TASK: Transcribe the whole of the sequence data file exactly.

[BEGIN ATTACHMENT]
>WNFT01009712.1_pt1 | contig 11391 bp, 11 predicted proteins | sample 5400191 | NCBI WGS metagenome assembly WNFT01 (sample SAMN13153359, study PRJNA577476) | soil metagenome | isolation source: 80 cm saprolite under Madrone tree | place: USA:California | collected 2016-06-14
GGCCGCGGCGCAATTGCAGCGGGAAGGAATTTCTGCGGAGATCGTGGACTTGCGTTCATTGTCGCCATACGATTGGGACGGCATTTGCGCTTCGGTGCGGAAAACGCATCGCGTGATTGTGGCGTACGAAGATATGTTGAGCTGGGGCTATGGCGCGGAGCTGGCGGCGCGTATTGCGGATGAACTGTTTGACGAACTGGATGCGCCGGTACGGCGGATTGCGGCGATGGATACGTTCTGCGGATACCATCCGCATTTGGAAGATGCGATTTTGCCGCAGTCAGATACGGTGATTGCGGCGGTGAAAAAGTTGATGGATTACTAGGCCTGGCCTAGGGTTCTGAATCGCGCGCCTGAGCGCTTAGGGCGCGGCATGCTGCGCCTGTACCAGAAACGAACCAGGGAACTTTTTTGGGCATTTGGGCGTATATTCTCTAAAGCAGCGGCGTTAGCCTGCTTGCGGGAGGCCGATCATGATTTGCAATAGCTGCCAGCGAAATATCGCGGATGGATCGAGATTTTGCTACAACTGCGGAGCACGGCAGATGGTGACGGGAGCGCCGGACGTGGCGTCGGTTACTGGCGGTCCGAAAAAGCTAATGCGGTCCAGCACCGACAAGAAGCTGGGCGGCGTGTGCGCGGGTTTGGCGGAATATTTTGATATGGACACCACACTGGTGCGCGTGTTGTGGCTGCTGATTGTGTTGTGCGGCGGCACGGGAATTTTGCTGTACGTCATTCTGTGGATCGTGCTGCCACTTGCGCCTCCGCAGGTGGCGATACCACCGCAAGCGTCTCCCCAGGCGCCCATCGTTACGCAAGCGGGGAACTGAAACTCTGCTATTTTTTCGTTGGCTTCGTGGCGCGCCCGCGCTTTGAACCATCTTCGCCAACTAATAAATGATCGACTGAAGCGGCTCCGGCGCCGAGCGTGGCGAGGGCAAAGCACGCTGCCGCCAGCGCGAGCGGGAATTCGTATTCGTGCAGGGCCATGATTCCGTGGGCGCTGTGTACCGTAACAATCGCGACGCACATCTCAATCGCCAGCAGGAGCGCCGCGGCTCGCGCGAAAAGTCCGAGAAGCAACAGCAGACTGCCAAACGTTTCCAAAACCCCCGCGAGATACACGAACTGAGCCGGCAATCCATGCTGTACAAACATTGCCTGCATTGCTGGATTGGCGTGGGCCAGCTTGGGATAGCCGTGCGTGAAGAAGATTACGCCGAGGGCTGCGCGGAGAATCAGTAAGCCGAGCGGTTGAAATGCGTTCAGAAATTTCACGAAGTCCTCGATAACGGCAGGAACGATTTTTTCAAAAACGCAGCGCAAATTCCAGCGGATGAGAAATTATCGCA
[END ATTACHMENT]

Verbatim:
>WNFT01009712.1_pt1 | contig 11391 bp, 11 predicted proteins | sample 5400191 | NCBI WGS metagenome assembly WNFT01 (sample SAMN13153359, study PRJNA577476) | soil metagenome | isolation source: 80 cm saprolite under Madrone tree | place: USA:California | collected 2016-06-14
GGCCGCGGCGCAATTGCAGCGGGAAGGAATTTCTGCGGAGATCGTGGACTTGCGTTCATTGTCGCCATACGATTGGGACGGCATTTGCGCTTCGGTGCGGAAAACGCATCGCGTGATTGTGGCGTACGAAGATATGTTGAGCTGGGGCTATGGCGCGGAGCTGGCGGCGCGTATTGCGGATGAACTGTTTGACGAACTGGATGCGCCGGTACGGCGGATTGCGGCGATGGATACGTTCTGCGGATACCATCCGCATTTGGAAGATGCGATTTTGCCGCAGTCAGATACGGTGATTGCGGCGGTGAAAAAGTTGATGGATTACTAGGCCTGGCCTAGGGTTCTGAATCGCGCGCCTGAGCGCTTAGGGCGCGGCATGCTGCGCCTGTACCAGAAACGAACCAGGGAACTTTTTTGGGCATTTGGGCGTATATTCTCTAAAGCAGCGGCGTTAGCCTGCTTGCGGGAGGCCGATCATGATTTGCAATAGCTGCCAGCGAAATATCGCGGATGGATCGAGATTTTGCTACAACTGCGGAGCACGGCAGATGGTGACGGGAGCGCCGGACGTGGCGTCGGTTACTGGCGGTCCGAAAAAGCTAATGCGGTCCAGCACCGACAAGAAGCTGGGCGGCGTGTGCGCGGGTTTGGCGGAATATTTTGATATGGACACCACACTGGTGCGCGTGTTGTGGCTGCTGATTGTGTTGTGCGGCGGCACGGGAATTTTGCTGTACGTCATTCTGTGGATCGTGCTGCCACTTGCGCCTCCGCAGGTGGCGATACCACCGCAAGCGTCTCCCCAGGCGCCCATCGTTACGCAAGCGGGGAACTGAAACTCTGCTATTTTTTCGTTGGCTTCGTGGCGCGCCCGCGCTTTGAACCATCTTCGCCAACTAATAAATGATCGACTGAAGCGGCTCCGGCGCCGAGCGTGGCGAGGGCAAAGCACGCTGCCGCCAGCGCGAGCGGGAATTCGTATTCGTGCAGGGCCATGATTCCGTGGGCGCTGTGTACCGTAACAATCGCGACGCACATCTCAATCGCCAGCAGGAGCGCCGCGGCTCGCGCGAAAAGTCCGAGAAGCAACAGCAGACTGCCAAACGTTTCCAAAACCCCCGCGAGATACACGAACTGAGCCGGCAATCCATGCTGTACAAACATTGCCTGCATTGCTGGATTGGCGTGGGCCAGCTTGGGATAGCCGTGCGTGAAGAAGATTACGCCGAGGGCTGCGCGGAGAATCAGTAAGCCGAGCGGTTGAAATGCGTTCAGAAATTTCACGAAGTCCTCGATAACGGCAGGAACGATTTTTTCAAAAACGCAGCGCAAATTCCAGCGGATGAGAAATTATCGCA